What IXICO does:
IXICO PLC’s (LON:IXI) data analytics services are used by the global biopharmaceutical industry to interpret data from brain scans and digital biosensors to enable better trial design, site qualification, patient selection and clinical outcomes.
The company’s digital platform and Artificial Intelligence (AI) software manages and helps interpret images from MRI (magnetic resonance imaging) and PET (positron emission tomography) scanners as well as collating and making sense of real-world data from wearable biosensors.
How is it doing
Ixico will post its first annual underlying profit since it listed after revenues in its latest year surged 40%.
The company said the performance was better than expected as sales growth had accelerated since the half-year, even though one large trial had finished early.
In the year to September, revenue increased year-on-year by 40% to £7.6mln, up from £5.4mln in 2018, while orders at the year-end were £15.9 million, which takes account of the client early trial cessation reported on 9 August.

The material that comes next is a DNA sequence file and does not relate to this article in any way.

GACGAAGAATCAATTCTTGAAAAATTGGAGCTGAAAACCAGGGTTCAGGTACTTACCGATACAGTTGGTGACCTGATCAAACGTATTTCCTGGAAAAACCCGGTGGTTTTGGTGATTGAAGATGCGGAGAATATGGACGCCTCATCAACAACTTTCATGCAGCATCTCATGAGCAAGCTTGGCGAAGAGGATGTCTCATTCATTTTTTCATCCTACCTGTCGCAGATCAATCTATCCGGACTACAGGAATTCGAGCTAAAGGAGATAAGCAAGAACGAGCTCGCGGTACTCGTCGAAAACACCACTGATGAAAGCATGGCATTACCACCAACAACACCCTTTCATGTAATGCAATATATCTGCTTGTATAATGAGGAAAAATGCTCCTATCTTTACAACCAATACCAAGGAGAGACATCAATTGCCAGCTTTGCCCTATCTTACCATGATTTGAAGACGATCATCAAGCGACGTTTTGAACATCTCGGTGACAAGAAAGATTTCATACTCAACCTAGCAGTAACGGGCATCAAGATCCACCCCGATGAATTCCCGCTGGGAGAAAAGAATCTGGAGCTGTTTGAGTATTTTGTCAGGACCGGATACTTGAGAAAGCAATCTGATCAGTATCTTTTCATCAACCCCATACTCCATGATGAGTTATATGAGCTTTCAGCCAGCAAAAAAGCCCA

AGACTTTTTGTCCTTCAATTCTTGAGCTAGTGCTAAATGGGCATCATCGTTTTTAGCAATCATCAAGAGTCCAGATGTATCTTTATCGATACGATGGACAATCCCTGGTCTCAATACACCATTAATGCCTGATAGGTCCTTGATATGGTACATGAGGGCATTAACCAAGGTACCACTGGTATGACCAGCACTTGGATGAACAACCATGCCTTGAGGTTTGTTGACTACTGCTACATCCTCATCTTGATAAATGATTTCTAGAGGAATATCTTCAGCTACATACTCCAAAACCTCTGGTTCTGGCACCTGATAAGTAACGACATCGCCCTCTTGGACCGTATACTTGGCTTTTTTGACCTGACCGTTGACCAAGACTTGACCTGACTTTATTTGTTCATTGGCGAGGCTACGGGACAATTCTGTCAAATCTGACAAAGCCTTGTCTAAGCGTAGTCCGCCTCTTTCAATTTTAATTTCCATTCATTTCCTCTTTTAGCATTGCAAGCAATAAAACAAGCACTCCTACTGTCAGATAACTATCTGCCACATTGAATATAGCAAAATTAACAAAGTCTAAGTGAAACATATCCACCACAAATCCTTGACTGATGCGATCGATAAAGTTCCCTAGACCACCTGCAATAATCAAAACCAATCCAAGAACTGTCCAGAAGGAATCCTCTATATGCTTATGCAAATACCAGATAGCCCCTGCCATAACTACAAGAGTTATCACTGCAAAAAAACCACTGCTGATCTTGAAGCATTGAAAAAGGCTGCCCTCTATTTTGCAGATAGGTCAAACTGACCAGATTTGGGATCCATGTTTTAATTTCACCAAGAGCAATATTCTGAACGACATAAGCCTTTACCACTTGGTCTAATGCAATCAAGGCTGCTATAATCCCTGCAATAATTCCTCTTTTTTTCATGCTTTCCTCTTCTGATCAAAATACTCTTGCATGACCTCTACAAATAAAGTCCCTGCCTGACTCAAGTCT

Net cash at the year-end was £7.3mln (2018: £7.9mln).
What the boss says: Giulio Cerroni, CEO
"2019 has been a pivotal year in the company's transformation into a profitable, scalable business, and we enter 2020 on a strong growth trajectory supported by our order book, highly talented staff and strengthened leadership team."
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- Ixico has reported revenue growth of more than 20% for five periods running
- Margins are increasing as more companies use its AI-based algorithms
- Balance sheet contains £7.3mln of cash
- Company is expanding commercial team to attract larger contracts
- Working also with smaller biotechs as well as large pharmas
Recent revenue growth has been delivered from a strong performance across all of the business divisions, namely clinical trials services, Assessa PML, wearables projects and licensing revenue.
IXICO’s business is also moving away from a historical and predominant focus on Alzheimer’s disease to include several other neurological conditions, including Huntington’s disease and progressive supranuclear palsy, and the use of innovative technology for novel applications - wearable biosensors in psychiatric and neurological disorders.